After recently purchasing and installing a set of outdoor solar lights, I found that the brightness of the lights was very weak, even after plenty of sunlight to charge the batteries. It appeared that some of the batteries were border-line dead.
I have replaced 2 of the NiCd batteries (600 mAh) with rechargeable NiMH batteries (2500 mAh) and the difference is astounding! They are not only brighter than the others, but after an overcast day that left 8 of the lights out of charge early in the evening, the other 2 stayed bright all night.
My understanding is NiMH batteries are more powerful, can hold a charge longer (explaining the higher cost) and also do not contain cadmium (a highly toxic metal), but is the internal solar charger capable of recharging the NiMH batteries I put in them? It has only been a few days since I put them in, so I think it may be too early to tell if they are being recharged, and I am concerned about potential damage to the light.
Appreciate some feedback.
Different battery technologies require different charging techniques. As the source linked below notes, "NiMH batteries should be rapid charged rather than slow charged. The amount of trickle charge applied to maintain full charge is especially critical. Because NiMH does not absorb overcharge well, the trickle charge must be set lower than that of the NiCd. The recommended trickle charge for the NiMH battery is a low 0.05C. This is why the original NiCd charger cannot be used to charge NiMH batteries. The lower trickle charge rate is acceptable for the NiCd. It is difficult, if not impossible, to slow-charge a NiMH battery."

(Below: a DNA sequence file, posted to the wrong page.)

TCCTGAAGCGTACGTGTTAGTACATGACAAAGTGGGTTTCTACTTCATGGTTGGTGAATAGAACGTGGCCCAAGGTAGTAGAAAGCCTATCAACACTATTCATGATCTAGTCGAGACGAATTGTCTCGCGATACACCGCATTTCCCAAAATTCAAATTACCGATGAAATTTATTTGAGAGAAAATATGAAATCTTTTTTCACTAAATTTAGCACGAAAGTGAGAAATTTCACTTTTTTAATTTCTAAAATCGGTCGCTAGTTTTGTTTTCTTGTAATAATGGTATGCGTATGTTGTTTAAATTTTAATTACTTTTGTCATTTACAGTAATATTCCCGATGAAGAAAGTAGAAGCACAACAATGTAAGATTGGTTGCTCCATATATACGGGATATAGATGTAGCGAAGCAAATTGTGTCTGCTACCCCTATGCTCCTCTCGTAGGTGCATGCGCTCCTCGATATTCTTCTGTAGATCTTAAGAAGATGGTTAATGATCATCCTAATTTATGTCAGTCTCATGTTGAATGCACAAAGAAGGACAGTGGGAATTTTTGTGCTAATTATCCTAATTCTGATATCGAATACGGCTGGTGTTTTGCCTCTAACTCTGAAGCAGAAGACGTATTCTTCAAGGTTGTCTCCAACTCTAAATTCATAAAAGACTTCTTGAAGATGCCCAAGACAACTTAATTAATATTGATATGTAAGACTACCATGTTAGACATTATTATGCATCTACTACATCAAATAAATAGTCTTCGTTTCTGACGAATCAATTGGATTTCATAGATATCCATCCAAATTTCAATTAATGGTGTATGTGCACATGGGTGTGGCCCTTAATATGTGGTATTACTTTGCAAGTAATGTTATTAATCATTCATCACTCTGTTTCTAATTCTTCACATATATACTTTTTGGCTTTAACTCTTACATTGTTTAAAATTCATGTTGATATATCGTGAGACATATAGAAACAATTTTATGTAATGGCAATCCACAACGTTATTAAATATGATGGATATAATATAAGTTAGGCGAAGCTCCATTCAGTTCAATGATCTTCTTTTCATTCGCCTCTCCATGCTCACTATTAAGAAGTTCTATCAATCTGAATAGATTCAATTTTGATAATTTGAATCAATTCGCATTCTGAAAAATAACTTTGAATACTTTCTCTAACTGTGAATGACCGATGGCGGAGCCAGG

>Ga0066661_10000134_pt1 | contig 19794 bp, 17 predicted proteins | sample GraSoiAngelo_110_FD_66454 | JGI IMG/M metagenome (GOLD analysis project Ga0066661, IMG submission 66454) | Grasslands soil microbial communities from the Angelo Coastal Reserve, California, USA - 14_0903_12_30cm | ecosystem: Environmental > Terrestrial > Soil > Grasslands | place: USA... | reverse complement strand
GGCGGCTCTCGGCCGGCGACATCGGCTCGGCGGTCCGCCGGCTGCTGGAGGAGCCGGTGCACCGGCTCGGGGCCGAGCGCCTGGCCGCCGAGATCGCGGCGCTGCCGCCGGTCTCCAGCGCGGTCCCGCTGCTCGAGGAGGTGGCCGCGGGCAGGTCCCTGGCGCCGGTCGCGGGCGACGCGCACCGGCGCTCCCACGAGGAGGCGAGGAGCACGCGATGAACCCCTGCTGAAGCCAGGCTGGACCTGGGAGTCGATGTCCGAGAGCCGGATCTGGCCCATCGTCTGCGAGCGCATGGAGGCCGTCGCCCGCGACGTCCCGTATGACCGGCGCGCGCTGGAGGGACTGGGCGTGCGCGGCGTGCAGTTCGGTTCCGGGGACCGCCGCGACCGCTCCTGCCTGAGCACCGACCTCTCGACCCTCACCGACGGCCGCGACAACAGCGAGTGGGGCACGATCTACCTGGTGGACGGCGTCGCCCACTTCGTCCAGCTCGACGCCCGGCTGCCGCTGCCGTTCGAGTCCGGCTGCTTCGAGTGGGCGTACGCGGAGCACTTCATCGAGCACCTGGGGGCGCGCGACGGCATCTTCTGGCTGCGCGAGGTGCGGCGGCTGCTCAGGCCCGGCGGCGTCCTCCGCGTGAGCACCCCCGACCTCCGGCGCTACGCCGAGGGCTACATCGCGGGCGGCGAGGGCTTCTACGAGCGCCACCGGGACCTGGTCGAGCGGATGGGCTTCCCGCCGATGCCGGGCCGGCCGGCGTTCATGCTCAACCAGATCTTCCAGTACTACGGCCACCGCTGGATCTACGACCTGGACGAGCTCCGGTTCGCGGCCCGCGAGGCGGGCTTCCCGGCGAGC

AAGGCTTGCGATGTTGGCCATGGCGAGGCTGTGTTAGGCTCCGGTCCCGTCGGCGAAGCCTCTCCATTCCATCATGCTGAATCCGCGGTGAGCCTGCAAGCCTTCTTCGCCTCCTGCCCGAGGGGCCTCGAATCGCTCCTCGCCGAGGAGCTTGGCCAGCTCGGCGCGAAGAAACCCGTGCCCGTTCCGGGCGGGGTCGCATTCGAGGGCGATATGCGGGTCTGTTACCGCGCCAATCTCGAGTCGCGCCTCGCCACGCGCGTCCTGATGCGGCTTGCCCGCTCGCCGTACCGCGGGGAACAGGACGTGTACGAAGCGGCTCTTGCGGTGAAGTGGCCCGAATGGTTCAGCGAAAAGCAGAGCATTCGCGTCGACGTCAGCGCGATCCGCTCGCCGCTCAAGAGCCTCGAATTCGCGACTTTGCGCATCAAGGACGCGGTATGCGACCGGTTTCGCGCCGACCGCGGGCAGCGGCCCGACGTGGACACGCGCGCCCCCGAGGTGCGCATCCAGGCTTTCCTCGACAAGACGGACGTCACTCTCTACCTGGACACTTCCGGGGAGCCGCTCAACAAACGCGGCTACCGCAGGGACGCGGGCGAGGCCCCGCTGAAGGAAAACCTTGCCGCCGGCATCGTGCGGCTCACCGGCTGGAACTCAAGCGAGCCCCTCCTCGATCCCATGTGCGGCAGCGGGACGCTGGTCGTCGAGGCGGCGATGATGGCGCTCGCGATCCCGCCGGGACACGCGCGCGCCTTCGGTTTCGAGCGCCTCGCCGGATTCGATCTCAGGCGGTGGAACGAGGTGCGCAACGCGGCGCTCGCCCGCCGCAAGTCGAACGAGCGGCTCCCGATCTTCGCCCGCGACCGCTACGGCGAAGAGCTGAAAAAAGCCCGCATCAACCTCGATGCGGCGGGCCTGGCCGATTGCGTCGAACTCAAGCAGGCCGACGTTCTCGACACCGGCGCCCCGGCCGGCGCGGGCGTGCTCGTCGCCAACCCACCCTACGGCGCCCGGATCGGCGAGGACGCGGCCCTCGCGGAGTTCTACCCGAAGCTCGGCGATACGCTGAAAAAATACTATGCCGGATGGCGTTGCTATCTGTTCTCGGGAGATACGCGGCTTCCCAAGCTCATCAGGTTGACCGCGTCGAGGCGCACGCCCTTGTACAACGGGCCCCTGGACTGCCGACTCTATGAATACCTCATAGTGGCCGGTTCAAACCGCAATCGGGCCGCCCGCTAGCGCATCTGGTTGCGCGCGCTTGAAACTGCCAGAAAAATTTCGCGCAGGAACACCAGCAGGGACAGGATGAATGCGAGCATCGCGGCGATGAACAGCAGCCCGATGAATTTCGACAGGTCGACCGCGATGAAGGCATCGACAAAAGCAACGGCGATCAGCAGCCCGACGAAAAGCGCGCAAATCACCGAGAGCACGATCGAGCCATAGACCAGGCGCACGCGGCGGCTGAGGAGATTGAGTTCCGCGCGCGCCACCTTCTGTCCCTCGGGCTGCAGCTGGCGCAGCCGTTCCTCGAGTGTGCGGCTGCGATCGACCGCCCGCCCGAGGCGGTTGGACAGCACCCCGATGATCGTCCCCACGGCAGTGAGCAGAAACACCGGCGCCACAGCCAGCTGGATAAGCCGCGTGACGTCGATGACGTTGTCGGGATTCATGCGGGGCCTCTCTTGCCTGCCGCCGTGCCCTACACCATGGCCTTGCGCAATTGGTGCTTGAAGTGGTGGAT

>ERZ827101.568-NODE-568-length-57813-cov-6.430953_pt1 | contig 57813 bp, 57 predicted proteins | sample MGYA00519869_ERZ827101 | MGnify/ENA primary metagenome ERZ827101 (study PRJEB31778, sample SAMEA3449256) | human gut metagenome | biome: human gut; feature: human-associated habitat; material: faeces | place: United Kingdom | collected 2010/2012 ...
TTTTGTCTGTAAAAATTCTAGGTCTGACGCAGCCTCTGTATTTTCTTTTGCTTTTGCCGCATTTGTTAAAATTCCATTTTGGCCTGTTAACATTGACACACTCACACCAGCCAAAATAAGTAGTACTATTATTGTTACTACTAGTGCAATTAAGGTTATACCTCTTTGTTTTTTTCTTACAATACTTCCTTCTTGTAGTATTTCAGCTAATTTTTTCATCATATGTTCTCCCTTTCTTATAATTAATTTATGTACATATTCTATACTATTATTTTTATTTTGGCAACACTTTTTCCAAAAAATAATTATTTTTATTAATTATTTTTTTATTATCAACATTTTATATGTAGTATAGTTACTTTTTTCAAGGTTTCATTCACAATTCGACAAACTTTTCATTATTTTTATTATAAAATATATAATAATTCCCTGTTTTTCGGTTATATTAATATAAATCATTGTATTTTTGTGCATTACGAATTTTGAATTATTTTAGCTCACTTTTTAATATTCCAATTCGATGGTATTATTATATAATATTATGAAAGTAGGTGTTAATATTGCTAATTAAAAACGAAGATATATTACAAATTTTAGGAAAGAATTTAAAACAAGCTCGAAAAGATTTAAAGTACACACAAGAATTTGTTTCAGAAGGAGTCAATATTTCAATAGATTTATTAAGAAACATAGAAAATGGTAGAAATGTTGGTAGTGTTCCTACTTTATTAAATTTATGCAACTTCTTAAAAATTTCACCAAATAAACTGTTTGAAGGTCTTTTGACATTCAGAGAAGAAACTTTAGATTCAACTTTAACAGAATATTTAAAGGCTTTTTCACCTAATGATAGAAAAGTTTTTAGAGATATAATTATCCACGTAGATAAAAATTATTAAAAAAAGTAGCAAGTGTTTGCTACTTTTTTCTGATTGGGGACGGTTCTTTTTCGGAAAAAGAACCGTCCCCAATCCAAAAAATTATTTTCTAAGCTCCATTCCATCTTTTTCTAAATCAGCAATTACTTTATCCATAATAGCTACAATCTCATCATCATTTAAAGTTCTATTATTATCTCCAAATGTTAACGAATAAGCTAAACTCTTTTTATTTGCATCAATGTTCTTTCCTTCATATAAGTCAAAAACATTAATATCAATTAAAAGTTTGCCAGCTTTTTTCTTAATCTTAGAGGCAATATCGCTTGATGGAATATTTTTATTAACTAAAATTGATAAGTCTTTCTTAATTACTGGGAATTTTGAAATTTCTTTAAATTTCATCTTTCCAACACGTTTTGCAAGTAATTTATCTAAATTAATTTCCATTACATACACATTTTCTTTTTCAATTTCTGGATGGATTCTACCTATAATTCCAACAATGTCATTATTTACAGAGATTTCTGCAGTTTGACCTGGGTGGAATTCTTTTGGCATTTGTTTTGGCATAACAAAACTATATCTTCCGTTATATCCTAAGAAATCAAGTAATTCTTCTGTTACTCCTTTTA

Realize that not only is the coefficient of capacity used to determine the charging rate different for NiMH batteries different than for NiCd batteries, but the capacities are typically very different (as you note — 600 mAh vs. 2500 mAh). Thus, the actual charging current requirements can be vastly different. Your hack might work for a few weeks, but it’s unlikely to be reliable over the long term unless the solar lights were built with a smart charging circuit that automatically recognizes the unique characteristics of the NiMH batteries.
While it’s always possible incompatible NiMH cells could damage a NiCd charging circuit in the solar lights, it’s more likely the inadequate charging of the NiMH cells by the NiCd charging circuit would damage the NiMH cells. As cells discharge, they do not all run out of charge at the same time. Rather, the first cell to run out of charge is reverse biased (i.e., positive voltage at its negative terminal and negative voltage at its positive terminal) by the remaining voltage of the cells that have not yet run out of charge. That reverse-biased condition can easily damage the cell.